International Personal Finance (LSE: IPF), the consumer lending firm focused on Poland and other Eastern European countries, has been paying dividends with a yield that reached 6% last year. And forecasts suggest shareholders could pocket a fat 10% in 2019, after a shock 20% share price fall Friday.
What’s more, the dividends have been covered more than 2.5 times by earnings, so what’s not to like?
First up, these super yields have arrived as a result of a collapsing share price. Over the past five years, International Personal Finance shares have lost almost 80% of their value. That’s pushed the dividend yield up from just 2.7% in 2014, even though in cash terms it’s only gained 3% over the total period.
What happened Friday? The sudden price drop comes after the firm revealed changes to consumer credit legislation in Poland. The country has been proposing to lower the current non-interest charges that lenders can levy on consumer borrowers, and the Council of Ministers has now made further amendments.
The government is now considering a level cap of 10% of a loan’s value, down from the existing 25%, and to cut the per-annum cap from 30% down to 10% too. The overall total of such charges would not be allowed to exceed 75% of the value of a loan, a cut from the existing 100% cap.
We’ll have to wait and see what effect this will have on forecasts and whether the mooted big dividend will hold up. But I have wider concerns as governments are increasingly tightening up on high-margin lending operations, and I wouldn’t be surprised at all to see further legislative crackdowns in the coming years.
Provident Financial (LSE: PFG) has suffered similarly, since its share price crashed by 60% in August 2017 when the firm withdrew its interim dividend in the face of a number of problems with its home credit business.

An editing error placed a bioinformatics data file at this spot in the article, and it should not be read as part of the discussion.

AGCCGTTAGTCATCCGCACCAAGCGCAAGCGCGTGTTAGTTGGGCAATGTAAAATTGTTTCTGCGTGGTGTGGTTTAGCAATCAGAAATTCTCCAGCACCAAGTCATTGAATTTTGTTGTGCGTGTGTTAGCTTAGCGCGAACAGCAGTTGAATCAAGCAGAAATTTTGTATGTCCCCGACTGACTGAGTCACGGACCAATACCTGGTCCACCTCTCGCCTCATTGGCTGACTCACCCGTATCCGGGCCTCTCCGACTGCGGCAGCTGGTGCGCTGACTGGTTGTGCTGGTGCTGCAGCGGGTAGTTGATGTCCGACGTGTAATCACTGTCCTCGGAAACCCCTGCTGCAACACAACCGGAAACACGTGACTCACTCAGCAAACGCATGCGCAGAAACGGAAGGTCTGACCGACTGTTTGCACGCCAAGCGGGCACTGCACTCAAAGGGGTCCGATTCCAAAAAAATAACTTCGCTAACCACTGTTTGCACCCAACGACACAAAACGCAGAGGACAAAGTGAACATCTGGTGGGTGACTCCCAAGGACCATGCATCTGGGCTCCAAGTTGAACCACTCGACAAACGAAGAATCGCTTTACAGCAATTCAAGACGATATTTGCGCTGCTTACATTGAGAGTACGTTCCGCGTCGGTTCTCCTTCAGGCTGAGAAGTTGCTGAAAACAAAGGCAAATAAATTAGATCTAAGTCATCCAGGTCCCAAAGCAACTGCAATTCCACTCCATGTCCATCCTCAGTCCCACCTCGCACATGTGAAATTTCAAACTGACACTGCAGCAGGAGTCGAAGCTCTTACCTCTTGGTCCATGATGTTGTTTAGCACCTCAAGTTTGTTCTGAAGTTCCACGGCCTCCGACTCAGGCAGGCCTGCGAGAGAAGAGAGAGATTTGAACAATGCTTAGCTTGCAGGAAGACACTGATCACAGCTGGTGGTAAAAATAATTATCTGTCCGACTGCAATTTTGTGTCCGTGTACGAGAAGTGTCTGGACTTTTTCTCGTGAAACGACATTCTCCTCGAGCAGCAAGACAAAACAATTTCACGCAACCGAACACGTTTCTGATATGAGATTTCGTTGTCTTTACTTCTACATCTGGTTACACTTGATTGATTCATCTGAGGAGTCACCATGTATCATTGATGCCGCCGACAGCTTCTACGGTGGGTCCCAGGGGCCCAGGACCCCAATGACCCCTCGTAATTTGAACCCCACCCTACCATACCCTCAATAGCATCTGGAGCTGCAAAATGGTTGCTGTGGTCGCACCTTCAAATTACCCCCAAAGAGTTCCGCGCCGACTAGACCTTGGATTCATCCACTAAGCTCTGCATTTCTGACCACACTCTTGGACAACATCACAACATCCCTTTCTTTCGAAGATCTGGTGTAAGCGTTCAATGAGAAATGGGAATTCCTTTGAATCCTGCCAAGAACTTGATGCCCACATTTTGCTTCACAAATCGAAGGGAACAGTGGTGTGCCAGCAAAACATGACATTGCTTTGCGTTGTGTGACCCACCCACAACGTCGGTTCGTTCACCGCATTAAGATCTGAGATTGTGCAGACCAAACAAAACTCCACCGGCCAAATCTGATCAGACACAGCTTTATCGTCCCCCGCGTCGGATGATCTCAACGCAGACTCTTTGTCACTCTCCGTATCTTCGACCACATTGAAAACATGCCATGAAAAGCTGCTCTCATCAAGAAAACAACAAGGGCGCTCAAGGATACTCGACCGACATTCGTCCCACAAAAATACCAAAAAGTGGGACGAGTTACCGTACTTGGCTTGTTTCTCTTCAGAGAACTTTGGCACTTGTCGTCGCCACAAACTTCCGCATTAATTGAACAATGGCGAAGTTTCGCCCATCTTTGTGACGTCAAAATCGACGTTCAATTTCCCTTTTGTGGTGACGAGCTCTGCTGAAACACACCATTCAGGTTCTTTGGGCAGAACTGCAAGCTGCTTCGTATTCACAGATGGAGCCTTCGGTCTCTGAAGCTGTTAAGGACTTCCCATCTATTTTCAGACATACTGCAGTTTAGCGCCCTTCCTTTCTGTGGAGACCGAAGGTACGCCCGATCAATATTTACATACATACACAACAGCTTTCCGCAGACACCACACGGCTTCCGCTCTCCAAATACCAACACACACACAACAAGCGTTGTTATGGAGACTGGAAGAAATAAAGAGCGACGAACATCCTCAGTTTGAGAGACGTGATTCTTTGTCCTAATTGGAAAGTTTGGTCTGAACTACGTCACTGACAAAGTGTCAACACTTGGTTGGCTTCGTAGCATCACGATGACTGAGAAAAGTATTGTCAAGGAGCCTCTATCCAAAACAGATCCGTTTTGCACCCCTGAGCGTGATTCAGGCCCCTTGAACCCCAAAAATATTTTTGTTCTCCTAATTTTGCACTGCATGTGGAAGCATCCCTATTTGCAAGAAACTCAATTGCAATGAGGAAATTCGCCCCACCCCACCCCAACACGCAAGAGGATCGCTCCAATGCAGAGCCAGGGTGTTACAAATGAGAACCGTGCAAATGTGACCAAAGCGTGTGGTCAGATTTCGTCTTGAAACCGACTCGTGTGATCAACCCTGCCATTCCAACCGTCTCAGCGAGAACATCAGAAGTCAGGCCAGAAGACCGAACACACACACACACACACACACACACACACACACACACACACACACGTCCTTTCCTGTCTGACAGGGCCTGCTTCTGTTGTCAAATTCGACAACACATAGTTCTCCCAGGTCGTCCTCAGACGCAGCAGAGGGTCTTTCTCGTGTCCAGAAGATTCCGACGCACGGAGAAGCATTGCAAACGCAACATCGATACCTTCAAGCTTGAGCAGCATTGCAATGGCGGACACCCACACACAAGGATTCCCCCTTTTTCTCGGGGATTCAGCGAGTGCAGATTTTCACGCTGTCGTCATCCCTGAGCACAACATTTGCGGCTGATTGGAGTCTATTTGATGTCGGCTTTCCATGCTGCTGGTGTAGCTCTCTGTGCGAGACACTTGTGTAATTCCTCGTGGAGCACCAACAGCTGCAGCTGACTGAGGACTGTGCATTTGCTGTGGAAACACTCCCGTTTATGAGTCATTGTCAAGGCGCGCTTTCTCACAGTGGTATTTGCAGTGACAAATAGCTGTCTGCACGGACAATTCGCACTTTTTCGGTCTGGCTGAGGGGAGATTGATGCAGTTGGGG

It was a blow for Neil Woodford, whose flagship Woodford Equity Income Fund was recently suspended following a run on withdrawals, and he’s been unfortunate to put cash into a handful of duds now. His other spectacular recent failure is Purplebricks, whose overstretched business has now lost 80% of its peak value.
On forecasts, Provident Financial shares command a P/E of 8.3 and offer a dividend yield of 7.2% for the current year, and those figures would move to 6.7 and 9.4% respectively in 2020. Dividend cover by earnings is around 1.6 times for each of the two years.
On those fundamentals, the shares look good value, but the market is having none of it right now. The share price blipped up on 5 June after the failure of a hostile takeover attempt from Non-Standard Finance, and for a few days it looked as it that might have been the signal for an upwards re-rating of the share price — takeover bids often come along when a company is significantly undervalued.
But that turned out to be a false hope, the brief gain was quickly reversed, and the shares have since slid further.
I’m torn, looking at attractive fundamental valuations on one hand, but a sub-prime lending industry that’s becoming a bit of a political pariah on the other. With my fears that the sector could be hit by further legislation in the next few years, I’m keeping away.
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Alan Oscroft has no position in any of the shares mentioned. The Motley Fool UK has no position in any of the shares mentioned. Views expressed on the companies mentioned in this article are those of the writer and therefore may differ from the official recommendations we make in our subscription services such as Share Advisor, Hidden Winners and Pro. Here at The Motley Fool we believe that considering a diverse range of insights makes us better investors.